The Myths and Reality of Munich

After the slaughter of its Olympians, Israel vowed to hunt down the killers. But, says a new book, that's not whom it got

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Vowing to hunt down the perpetrators of Munich, Prime Minister Meir set up a process by which the head of the Mossad, Israel's spy agency, could make the case for a candidate's assassination. The PM and select Cabinet members would say yea or nay. If yea, the hit would be executed by a unit called Caesarea, dubbed by some media the Wrath of God team.

The first Palestinian to die was Wael Zwaiter, shot in Rome six weeks after Munich. Mossad told Meir he was head of Black September in Rome and had abetted the Munich massacre. But Klein, who based his book in large part on rare interviews with key Mossad officers involved in the reprisal missions, writes that the intelligence on Zwaiter was "uncorroborated and improperly cross-referenced. Looking back, his assassination was a mistake."

The Israelis, of course, wanted to get to the real planners and executors of Munich, but these had hunkered down with bodyguards in East-bloc and Arab countries, where the Israelis couldn't reach them. Meanwhile, lesser Palestinian activists wandered around West Europe unprotected, and so Palestinians began to die at the hands of assassins across Europe. Israeli security officials claimed these dead men were responsible for Munich; P.L.O. pronouncements made them out to be important figures; and so the image of the Mossad as capable of delivering death at will grew and grew.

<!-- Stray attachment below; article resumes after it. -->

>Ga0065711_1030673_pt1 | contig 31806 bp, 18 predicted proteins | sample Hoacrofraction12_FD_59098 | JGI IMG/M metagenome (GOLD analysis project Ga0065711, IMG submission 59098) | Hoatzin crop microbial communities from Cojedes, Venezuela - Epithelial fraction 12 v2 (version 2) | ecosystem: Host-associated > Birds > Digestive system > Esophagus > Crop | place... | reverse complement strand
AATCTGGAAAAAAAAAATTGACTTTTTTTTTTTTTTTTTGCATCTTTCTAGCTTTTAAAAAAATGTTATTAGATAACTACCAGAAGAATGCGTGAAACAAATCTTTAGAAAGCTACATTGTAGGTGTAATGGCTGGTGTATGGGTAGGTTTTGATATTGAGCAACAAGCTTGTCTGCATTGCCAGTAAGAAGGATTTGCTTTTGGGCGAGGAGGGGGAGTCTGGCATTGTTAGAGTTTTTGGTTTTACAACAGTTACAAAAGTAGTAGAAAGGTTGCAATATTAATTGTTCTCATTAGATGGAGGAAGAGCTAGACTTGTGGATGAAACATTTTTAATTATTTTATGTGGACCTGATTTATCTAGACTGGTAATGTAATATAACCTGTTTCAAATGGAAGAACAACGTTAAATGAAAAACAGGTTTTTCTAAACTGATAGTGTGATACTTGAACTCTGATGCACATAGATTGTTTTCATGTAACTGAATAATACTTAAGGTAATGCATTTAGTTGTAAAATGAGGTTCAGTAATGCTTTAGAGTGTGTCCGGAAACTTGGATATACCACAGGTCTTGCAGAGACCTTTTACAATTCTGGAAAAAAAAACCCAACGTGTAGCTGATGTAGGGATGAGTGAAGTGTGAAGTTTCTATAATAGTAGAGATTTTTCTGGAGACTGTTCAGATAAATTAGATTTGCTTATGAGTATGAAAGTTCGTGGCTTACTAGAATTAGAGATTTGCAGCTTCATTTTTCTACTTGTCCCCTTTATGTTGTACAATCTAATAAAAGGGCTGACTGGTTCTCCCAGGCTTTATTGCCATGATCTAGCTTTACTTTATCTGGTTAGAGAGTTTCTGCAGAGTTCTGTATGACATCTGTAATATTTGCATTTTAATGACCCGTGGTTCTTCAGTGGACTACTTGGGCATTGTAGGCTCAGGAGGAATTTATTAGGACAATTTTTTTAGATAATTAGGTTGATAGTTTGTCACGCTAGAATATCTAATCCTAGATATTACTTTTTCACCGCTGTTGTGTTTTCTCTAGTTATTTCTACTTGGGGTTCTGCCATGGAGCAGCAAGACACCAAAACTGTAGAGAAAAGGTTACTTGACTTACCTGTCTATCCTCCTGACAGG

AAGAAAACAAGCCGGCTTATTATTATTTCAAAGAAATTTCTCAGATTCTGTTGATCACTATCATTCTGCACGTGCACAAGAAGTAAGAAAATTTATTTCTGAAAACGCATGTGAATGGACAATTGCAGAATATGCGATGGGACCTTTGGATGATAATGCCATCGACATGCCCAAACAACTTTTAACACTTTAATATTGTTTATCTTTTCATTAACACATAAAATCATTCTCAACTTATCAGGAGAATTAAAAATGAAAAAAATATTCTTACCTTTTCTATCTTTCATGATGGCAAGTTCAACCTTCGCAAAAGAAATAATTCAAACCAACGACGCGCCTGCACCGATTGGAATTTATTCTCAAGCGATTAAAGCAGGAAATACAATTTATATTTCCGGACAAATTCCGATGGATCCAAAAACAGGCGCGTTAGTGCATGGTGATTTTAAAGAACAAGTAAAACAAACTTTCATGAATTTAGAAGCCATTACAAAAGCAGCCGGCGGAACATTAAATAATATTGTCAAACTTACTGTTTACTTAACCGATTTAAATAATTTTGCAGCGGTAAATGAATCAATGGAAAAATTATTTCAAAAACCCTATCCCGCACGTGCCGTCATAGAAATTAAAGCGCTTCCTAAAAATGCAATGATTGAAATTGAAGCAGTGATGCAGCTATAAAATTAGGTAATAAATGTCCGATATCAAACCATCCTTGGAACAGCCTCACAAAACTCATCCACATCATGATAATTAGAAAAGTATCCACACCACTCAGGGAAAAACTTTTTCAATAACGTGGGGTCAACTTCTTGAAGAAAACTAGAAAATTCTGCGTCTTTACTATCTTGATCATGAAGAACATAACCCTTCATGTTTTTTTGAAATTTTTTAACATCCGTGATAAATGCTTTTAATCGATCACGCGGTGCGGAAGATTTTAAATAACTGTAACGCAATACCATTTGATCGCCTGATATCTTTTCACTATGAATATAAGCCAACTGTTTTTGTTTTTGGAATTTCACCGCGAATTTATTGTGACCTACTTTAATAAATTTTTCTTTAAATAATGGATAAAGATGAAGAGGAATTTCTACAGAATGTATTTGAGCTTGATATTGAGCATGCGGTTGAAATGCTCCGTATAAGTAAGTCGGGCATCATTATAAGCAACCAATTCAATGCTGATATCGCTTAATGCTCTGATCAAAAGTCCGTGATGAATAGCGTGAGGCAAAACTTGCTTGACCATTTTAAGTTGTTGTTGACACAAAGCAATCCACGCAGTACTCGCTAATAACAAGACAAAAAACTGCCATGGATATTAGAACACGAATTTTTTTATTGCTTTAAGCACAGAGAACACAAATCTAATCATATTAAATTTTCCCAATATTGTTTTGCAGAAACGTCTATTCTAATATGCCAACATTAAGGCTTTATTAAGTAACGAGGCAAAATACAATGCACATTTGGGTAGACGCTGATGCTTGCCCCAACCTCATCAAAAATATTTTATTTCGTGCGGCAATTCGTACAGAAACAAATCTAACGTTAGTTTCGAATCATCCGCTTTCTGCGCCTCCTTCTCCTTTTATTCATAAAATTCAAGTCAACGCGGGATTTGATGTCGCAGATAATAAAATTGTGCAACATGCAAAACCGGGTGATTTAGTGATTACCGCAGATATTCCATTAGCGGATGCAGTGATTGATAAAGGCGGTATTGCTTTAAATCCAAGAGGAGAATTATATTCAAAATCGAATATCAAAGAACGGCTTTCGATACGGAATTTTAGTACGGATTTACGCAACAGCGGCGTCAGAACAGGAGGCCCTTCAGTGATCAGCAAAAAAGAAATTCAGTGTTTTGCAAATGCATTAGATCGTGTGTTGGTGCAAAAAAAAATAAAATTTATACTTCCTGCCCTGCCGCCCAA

The idea behind the slayings was not just to punish the perpetrators of Munich but also to disrupt and deter future terrorist acts. For the second goal, one dead P.L.O. operative was as good as another. Klein quotes a senior intelligence source: "Our blood was boiling. When there was information implicating someone, we didn't inspect it with a magnifying glass."

And Munich's actual perpetrators? Klein believes the Mossad got only one man directly connected to the massacre: Atef Bseiso, shot in Paris as late as 1992. Abu Iyad, Black September's chief, was killed by a fellow Palestinian in 1991. Abu Daoud, who commanded the Munich attack, was, ironically, allowed to enter Israel in 1996 so he could go to the Gaza Strip for a P.L.O. meeting convened to rescind an article in its charter calling for Israel's eradication. Of the three terrorists who survived the airfield firefight, one died of heart failure in the '70s. Another, Jamal al Gashey, appeared in the 2000 documentary One Day in September. Last summer P.L.O. veteran Tawfiq Tirawi told Klein that the third, his friend Mohammed Safady, was "as alive as you are."

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